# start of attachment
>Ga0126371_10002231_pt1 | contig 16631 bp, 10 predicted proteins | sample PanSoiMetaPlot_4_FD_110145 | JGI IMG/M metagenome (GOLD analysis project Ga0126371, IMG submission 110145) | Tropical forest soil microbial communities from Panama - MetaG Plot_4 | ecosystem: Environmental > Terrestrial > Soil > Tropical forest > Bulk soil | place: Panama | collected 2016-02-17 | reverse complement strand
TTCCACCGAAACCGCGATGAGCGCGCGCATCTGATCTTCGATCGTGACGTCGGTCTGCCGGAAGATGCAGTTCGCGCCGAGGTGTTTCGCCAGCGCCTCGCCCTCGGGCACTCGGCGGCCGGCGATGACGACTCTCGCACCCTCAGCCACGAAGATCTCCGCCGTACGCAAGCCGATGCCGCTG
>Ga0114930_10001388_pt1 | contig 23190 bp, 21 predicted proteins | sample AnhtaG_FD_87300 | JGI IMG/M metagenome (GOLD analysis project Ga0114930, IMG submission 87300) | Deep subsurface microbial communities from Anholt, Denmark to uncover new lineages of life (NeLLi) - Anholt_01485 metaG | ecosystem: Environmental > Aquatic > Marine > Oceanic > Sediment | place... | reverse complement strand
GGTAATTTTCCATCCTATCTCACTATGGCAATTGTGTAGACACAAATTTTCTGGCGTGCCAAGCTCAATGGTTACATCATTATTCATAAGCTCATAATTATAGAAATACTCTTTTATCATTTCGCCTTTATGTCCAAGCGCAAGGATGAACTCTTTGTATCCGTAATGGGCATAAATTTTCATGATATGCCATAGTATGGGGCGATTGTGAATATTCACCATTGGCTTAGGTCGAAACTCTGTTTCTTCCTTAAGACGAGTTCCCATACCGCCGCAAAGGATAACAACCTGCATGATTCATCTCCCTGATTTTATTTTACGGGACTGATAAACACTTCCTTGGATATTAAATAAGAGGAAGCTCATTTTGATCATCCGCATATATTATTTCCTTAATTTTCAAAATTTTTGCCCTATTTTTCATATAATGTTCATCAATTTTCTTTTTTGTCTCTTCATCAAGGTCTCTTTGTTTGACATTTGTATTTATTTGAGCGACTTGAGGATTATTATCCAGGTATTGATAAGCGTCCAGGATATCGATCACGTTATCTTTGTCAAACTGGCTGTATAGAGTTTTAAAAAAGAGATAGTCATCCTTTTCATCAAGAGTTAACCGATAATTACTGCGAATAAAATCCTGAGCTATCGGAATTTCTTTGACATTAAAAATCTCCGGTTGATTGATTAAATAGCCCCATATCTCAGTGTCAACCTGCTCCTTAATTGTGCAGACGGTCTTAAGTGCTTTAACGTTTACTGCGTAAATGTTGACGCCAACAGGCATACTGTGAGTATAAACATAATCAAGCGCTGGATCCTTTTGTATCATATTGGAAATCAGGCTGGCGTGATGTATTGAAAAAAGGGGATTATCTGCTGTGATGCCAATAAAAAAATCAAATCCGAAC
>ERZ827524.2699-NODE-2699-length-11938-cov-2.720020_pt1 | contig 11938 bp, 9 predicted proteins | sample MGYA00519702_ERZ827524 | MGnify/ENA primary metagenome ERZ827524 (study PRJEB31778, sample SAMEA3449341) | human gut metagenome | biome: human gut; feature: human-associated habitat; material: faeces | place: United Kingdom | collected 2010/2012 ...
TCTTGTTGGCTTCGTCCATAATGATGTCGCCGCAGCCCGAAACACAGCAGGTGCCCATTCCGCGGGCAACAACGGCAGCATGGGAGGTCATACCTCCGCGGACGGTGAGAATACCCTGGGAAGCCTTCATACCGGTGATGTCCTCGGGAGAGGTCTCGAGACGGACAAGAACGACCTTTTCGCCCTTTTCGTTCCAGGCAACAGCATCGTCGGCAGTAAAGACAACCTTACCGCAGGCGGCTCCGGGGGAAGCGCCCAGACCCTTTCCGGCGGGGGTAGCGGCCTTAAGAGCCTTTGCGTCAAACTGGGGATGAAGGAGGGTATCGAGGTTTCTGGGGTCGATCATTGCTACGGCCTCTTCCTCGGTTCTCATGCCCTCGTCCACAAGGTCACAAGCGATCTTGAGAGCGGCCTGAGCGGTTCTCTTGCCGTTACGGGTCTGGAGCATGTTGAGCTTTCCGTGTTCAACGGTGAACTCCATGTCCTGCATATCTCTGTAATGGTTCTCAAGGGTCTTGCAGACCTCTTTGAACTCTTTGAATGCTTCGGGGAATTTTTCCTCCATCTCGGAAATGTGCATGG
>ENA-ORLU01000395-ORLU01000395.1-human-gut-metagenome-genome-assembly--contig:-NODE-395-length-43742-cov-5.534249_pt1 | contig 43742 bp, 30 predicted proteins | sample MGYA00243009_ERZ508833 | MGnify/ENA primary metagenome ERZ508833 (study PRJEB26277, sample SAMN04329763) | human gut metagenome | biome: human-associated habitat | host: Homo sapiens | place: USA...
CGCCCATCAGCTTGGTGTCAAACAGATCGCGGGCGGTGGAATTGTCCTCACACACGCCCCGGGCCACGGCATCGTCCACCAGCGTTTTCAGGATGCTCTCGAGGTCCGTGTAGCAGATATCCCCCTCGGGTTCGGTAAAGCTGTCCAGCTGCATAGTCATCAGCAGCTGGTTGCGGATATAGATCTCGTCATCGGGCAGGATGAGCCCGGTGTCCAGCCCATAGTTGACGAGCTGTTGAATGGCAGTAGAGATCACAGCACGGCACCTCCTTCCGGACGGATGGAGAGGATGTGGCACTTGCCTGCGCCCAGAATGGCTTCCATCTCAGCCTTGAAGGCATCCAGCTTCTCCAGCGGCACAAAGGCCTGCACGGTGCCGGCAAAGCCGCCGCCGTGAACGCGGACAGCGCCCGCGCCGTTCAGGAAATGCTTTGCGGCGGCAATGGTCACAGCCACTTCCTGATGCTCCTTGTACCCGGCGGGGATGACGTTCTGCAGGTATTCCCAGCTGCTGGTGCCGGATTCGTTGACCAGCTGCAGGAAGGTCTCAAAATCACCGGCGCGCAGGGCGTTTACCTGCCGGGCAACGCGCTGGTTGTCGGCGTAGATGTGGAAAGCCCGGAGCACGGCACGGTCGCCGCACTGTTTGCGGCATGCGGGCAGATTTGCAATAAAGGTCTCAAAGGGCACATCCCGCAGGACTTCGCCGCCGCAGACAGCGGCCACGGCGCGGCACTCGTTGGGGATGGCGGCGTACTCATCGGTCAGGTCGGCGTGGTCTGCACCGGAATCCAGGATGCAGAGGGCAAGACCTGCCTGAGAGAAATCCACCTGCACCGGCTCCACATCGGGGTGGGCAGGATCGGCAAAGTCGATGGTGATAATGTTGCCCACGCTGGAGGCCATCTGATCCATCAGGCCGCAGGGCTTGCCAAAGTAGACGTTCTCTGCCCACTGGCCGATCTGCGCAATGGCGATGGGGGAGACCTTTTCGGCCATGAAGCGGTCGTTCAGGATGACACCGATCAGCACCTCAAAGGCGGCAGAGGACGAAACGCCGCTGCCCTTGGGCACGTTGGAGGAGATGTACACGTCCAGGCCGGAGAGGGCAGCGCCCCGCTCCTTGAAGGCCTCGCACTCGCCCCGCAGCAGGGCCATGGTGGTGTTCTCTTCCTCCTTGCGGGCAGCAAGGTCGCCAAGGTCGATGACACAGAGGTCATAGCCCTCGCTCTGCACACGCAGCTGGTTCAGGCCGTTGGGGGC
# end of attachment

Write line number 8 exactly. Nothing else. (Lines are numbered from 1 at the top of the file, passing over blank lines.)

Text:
CGCCCATCAGCTTGGTGTCAAACAGATCGCGGGCGGTGGAATTGTCCTCACACACGCCCCGGGCCACGGCATCGTCCACCAGCGTTTTCAGGATGCTCTCGAGGTCCGTGTAGCAGATATCCCCCTCGGGTTCGGTAAAGCTGTCCAGCTGCATAGTCATCAGCAGCTGGTTGCGGATATAGATCTCGTCATCGGGCAGGATGAGCCCGGTGTCCAGCCCATAGTTGACGAGCTGTTGAATGGCAGTAGAGATCACAGCACGGCACCTCCTTCCGGACGGATGGAGAGGATGTGGCACTTGCCTGCGCCCAGAATGGCTTCCATCTCAGCCTTGAAGGCATCCAGCTTCTCCAGCGGCACAAAGGCCTGCACGGTGCCGGCAAAGCCGCCGCCGTGAACGCGGACAGCGCCCGCGCCGTTCAGGAAATGCTTTGCGGCGGCAATGGTCACAGCCACTTCCTGATGCTCCTTGTACCCGGCGGGGATGACGTTCTGCAGGTATTCCCAGCTGCTGGTGCCGGATTCGTTGACCAGCTGCAGGAAGGTCTCAAAATCACCGGCGCGCAGGGCGTTTACCTGCCGGGCAACGCGCTGGTTGTCGGCGTAGATGTGGAAAGCCCGGAGCACGGCACGGTCGCCGCACTGTTTGCGGCATGCGGGCAGATTTGCAATAAAGGTCTCAAAGGGCACATCCCGCAGGACTTCGCCGCCGCAGACAGCGGCCACGGCGCGGCACTCGTTGGGGATGGCGGCGTACTCATCGGTCAGGTCGGCGTGGTCTGCACCGGAATCCAGGATGCAGAGGGCAAGACCTGCCTGAGAGAAATCCACCTGCACCGGCTCCACATCGGGGTGGGCAGGATCGGCAAAGTCGATGGTGATAATGTTGCCCACGCTGGAGGCCATCTGATCCATCAGGCCGCAGGGCTTGCCAAAGTAGACGTTCTCTGCCCACTGGCCGATCTGCGCAATGGCGATGGGGGAGACCTTTTCGGCCATGAAGCGGTCGTTCAGGATGACACCGATCAGCACCTCAAAGGCGGCAGAGGACGAAACGCCGCTGCCCTTGGGCACGTTGGAGGAGATGTACACGTCCAGGCCGGAGAGGGCAGCGCCCCGCTCCTTGAAGGCCTCGCACTCGCCCCGCAGCAGGGCCATGGTGGTGTTCTCTTCCTCCTTGCGGGCAGCAAGGTCGCCAAGGTCGATGACACAGAGGTCATAGCCCTCGCTCTGCACACGCAGCTGGTTCAGGCCGTTGGGGGC